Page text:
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Abu Dhabi, UAEMonday 18 June 2018

FNC to question environment minister about organic produce and fishing bans

Minister of Climate Change and Environment, Dr Thani Al Zeyoudi, will be asked to justify a fishing embargo on sheri and safi

Dubai FNC member Hamad Al Rahoomi has called for a widening of Emiratisation through all the UAE job market. Victor Besa / The National 
Dubai FNC member Hamad Al Rahoomi has called for a widening of Emiratisation through all the UAE job market. Victor Besa / The National 

Tighter regulation on produce labelled as organic, the economic effect of fishing bans and high levels of pollution are just some of the issues that will be tackled by the UAE Federal National Council this week.

The FNC will meet on Tuesday and Wednesday where members will confront the Minister of Climate Change and Environment, Dr Thani Al Zeyoudi, over several issues troubling their respective emirates.

Dubai member Hamad Al Rahoomi will be questioning him on the country’s annual fishing ban, that was lifted last week.

For the past three years, the Government has banned fishermen from catching sheri and safi fish in March and April, the breeding season for the fish. While the embargo may have helped to replenish fish stocks, Mr Al Rahoomi said it had also negatively affected fishermen’s livelihoods.

“They have lost a lot because of this, many have complained to me over social media,” he said. “Those two months are the high season for these types of fish, so if they cannot catch them, their catch is considered worthless.”

The ban is causing some fishermen to lose their primary source of income and they cannot then cover costs of living, he said.

“The fishermen are complaining and suffering because they have been prohibited from fishing during the peak season.

“And fishermen from neighbouring countries are catching the same fish from the same waters.”

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Read more:

Fish prices rise in RAK for second week amid crackdown on sheri and safi

Abu Dhabi farms go organic in push for chemical-free farming

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Mr Al Rahoomi last raised the issue with the minister about a year ago but said he wants to propose that the fishermen are compensated to make up for their losses.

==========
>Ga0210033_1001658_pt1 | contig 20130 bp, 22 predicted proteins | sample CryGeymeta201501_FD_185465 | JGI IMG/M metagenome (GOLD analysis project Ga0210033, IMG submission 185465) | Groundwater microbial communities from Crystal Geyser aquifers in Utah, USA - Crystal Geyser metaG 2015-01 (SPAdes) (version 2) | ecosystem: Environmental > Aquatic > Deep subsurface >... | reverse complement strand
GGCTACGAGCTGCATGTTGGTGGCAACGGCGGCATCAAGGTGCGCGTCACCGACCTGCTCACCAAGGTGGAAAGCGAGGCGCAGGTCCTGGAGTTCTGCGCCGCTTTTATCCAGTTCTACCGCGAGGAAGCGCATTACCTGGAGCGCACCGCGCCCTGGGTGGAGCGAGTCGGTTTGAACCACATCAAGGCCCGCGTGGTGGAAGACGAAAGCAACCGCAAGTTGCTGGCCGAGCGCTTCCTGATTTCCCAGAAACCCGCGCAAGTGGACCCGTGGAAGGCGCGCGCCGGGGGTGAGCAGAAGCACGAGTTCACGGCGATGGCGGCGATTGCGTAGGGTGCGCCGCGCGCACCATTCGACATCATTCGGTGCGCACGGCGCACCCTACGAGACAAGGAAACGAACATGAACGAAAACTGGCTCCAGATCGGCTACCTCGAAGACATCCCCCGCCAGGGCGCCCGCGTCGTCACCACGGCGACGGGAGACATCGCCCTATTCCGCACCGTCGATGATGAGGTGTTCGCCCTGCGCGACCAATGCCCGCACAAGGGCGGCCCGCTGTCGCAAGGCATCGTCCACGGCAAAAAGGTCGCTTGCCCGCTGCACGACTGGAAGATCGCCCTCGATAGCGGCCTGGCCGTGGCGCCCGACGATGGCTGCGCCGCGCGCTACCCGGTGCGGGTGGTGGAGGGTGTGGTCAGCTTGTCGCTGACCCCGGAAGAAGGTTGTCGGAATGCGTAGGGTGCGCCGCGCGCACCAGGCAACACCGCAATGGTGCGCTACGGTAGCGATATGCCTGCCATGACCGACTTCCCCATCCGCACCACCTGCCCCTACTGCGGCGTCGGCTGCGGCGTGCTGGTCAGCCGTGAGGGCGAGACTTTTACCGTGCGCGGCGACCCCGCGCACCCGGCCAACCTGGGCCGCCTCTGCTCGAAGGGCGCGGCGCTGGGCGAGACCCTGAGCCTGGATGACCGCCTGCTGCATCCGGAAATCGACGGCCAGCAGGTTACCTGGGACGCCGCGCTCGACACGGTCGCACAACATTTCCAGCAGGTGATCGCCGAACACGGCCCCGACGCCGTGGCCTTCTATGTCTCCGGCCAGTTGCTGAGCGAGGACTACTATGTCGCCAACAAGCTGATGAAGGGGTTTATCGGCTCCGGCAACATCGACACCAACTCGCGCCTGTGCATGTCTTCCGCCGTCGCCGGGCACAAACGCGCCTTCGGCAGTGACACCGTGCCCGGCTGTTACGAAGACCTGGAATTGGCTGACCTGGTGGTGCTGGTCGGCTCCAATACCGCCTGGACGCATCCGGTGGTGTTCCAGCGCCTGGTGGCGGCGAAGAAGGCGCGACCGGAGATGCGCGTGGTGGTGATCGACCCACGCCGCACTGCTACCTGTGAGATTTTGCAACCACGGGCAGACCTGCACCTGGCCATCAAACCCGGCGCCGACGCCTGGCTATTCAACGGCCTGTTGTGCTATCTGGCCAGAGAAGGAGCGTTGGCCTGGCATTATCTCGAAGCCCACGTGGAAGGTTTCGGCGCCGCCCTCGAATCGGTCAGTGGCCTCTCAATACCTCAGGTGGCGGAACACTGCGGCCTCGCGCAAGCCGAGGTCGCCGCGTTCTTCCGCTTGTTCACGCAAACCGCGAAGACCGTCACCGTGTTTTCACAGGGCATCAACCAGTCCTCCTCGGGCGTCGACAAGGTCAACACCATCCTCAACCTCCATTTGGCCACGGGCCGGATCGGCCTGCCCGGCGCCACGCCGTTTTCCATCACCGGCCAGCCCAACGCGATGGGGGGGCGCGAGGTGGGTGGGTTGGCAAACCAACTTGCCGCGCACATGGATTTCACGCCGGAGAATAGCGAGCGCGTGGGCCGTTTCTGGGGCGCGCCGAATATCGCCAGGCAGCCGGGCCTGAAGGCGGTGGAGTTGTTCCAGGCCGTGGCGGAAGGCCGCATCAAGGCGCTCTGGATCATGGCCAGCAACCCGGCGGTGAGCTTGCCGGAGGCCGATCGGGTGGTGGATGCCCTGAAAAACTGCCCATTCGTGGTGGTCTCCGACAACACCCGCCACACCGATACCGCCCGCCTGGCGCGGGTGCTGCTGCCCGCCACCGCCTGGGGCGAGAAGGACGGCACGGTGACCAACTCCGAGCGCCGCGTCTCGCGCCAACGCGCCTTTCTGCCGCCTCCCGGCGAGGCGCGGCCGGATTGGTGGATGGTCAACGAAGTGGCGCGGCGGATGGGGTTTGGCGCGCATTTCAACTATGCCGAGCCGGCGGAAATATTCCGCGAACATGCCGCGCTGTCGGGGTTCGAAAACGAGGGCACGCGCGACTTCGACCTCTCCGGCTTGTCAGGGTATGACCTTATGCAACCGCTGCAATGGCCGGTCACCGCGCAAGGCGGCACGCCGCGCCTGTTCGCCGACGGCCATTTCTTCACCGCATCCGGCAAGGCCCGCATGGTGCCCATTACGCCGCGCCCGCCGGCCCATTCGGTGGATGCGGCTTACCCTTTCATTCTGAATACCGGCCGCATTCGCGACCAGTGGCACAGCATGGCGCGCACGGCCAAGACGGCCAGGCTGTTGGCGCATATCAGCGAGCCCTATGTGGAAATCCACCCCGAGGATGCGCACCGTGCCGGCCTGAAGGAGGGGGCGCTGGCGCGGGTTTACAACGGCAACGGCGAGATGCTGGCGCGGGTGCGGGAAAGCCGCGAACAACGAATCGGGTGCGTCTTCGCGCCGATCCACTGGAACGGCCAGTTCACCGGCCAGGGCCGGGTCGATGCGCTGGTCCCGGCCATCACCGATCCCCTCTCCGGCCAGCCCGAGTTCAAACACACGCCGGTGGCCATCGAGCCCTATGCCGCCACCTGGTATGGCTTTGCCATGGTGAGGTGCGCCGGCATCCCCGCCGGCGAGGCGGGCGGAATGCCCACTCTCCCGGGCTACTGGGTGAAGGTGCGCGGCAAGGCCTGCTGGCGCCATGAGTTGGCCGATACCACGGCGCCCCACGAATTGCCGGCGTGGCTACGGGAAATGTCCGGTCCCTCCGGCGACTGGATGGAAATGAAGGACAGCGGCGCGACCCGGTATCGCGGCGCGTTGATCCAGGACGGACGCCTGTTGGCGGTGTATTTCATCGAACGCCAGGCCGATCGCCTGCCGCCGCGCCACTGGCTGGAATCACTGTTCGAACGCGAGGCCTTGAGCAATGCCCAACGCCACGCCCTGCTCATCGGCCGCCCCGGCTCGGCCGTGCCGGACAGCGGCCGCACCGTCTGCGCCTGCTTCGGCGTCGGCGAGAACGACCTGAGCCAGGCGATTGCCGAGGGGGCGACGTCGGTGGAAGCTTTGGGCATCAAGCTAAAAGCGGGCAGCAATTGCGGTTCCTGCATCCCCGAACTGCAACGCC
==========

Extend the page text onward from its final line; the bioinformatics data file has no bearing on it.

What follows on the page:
“We are not against decisions that enhance fish availability and sustainability, but the fishermen should not suffer and lose, the ministry should at least compensate them for those two months’ losses.”

He will also propose that the ministry studies the effectiveness of the ban. “Has it really increased the number of fish?” he said.

Ras Al Khaimah member Salem Al Shehhi will be asking the minister about increasing levels of pollution in the country, namely litter.

“You can see pollution across a number of areas. Some is in the form of litter – especially in popular outdoor places or green fields – that was left behind by the locals,” he said.

“This pollutes the environment and reflects an uncivilised scene. When people go for a picnic for instance and leave their waste behind, it does not decompose.

“There is also industrial and emissions waste, and pollution in general.”

He said he had received complaints from many people regarding the issue.

“There were also cases of poor waste management. Some individuals are taking the liberty of burning rubbish themselves without following the proper methods, and that results in toxic gases and smells,” he said.

Dubai member Azza bin Suleiman will be asking Dr Al Zeyoudi on the regulations in place to ensure the credibility of products labelled as organic.

“Organic farms and markets have become widespread, so I would like to know how the ministry is monitoring them,” she said.

“The organic trend could be a very positive thing, so what kind of motivation is the ministry providing for such projects by local entrepreneurs? Or is it all being imported?” she said.

The FNC is expected to pass a draft law on managing waste this week.